Musicians cashing in…finally

Posted: March 7, 2008 in Uncategorized
About nine years ago, a friend of mine from high school…who was once revered as one of the best rock guitarists in Seattle…came to me about his music. He had been in a lot of bands, wrote and recorded several albums worth of material, and wanted to sell his music over the Interweb so he could finally get something back out of 15 years of unpaid work. But he didn’t know anything about computers. However, he DID know that I ran a somewhat successful website for musicians, so he wanted my advice and help. He knew about MP3, but didn’t exactly understand what it was.

Mind you, iTunes and crap like that didn’t exist back then. Instead, there were a few independent services out there that set up a "shop" for you on their website, where people could listen to a few short snippets of songs and order an album online, and while the service would take a large chunk of the sale, it was still a better deal moneywise per album than a record label would give you…that is, if you could even get a record label’s attention. And the big news at the time was the recent lawsuit the RIAA brought against Napster, so my friend knew that music on the ‘net was getting pretty huge.

The idea I told my friend about was a little unusual for the time. I suggested digitizing and making available for download ALL of his material. And not just snippets or soundbytes like those independent services offered, but entire songs. Free. The catch is that most of the songs would be encoded at 64 bitrate so the audio quality would be crap…if people like the songs, they’ll want quality audio and buy the albums. A few songs would be encoded at 192 or 224 bitrate just to demonstrate recording quality, and hopefully get traded on Napster, Kazaa, etc to drum up interest, but otherwise all songs would be tagged with artist info, website address and purchasing options. Broadband had less than 10% penetration in the U.S. at the time, but another idea I floated was that we could set up a check-out cart system whereas people could get a password to access and download an entire album of high-quality MP3 files: the password would expire automatically after a week or whatever (benefiting those on analog modems) and he wouldn’t have to deal with CD duplication, packaging and shipping costs.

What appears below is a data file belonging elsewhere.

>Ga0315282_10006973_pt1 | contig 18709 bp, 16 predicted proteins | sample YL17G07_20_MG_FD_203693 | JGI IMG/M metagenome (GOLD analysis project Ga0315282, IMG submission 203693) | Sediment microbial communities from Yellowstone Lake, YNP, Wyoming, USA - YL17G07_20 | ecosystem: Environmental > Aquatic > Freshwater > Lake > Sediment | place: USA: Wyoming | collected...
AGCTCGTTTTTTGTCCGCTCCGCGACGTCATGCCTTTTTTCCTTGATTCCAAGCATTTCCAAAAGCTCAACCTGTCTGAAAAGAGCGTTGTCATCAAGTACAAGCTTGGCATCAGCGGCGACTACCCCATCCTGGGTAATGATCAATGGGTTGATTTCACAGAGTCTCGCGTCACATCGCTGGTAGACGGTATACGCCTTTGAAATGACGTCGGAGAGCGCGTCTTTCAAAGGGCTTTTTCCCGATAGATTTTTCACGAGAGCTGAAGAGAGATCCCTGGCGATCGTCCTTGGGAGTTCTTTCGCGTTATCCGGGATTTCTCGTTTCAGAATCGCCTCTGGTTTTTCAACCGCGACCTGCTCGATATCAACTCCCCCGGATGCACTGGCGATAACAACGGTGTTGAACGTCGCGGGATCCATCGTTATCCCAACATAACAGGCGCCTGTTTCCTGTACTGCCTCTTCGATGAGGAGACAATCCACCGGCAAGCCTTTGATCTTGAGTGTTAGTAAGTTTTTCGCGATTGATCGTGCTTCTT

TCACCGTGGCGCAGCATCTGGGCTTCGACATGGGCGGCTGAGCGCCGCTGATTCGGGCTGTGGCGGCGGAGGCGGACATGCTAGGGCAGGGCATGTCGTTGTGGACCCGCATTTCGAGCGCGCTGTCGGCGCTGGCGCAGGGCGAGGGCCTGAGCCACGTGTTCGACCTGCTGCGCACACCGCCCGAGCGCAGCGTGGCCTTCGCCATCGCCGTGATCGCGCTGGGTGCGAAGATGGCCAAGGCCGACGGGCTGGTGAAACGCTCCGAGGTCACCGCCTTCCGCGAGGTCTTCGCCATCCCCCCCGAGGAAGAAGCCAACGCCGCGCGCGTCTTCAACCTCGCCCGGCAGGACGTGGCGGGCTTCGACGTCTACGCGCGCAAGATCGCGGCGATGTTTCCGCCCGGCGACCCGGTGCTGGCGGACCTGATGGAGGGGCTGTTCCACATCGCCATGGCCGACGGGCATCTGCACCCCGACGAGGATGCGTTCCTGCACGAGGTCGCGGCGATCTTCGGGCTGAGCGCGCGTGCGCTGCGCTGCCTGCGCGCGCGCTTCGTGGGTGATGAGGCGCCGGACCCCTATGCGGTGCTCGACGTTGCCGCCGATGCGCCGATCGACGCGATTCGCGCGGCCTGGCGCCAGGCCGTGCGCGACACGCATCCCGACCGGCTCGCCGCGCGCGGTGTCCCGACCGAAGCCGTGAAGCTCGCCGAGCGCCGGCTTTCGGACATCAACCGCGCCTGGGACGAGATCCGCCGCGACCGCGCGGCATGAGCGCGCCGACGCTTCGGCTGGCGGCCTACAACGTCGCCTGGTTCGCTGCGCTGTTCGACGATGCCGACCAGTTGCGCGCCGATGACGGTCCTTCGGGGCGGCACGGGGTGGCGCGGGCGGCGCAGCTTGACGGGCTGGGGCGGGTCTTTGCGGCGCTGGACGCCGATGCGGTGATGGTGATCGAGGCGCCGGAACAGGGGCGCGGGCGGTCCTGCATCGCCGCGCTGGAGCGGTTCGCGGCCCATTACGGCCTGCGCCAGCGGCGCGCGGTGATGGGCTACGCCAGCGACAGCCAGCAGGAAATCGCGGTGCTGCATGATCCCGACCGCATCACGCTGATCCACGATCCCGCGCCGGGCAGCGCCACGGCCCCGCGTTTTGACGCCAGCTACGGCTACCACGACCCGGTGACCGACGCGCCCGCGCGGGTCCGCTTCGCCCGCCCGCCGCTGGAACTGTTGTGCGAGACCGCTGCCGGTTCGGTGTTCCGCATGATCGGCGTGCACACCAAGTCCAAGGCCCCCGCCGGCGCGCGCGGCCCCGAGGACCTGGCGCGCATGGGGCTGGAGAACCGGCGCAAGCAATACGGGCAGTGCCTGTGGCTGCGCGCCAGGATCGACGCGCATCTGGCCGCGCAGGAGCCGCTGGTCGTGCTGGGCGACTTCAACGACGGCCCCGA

He thought I was crazy. He couldn’t get past the part that all the songs would be available for free download, regardless of quality. Not coincidentally, that was the last time I ever heard from or saw my old high school pal. Or maybe it’s just simply because he’s in jail, I dunno…a Google search on him brings up a couple of bands he was in back in the ’80s, but that’s it.

Well, Radiohead kinda figured this out, and their latest album was available for free download for a while…if you liked it, slip ’em a few quid, or go buy the CD version. After all, the band has never gotten much radio airplay and doesn’t do video, so how else will you hear their music for free before you buy? And now Trent Reznor has also figured it out, but his approach is much closer to my original idea from nine years ago: NiN’s got a couple of albums worth of material, nine songs of which are available for free download in highest-quality 320 bitrate MP3 format. Want to download all 36 tracks? Pony up $5. Prefer the two-CD set? Send him $10. Prefer vinyl with all the great artwork instead? It’s $40. Are you a sick NiN fan who has to have one of the deluxe packages? $75 will get you a book and Blu-ray disc, and $300 will add vinyl discs to the CDs, and a Reznor autograph to your collection. The only difference between what NiN is doing and my original idea is that the rest of the material also be available for download, but in very low-quality audio…just so everyone knows what it is that they’re shelling out the big bucks.

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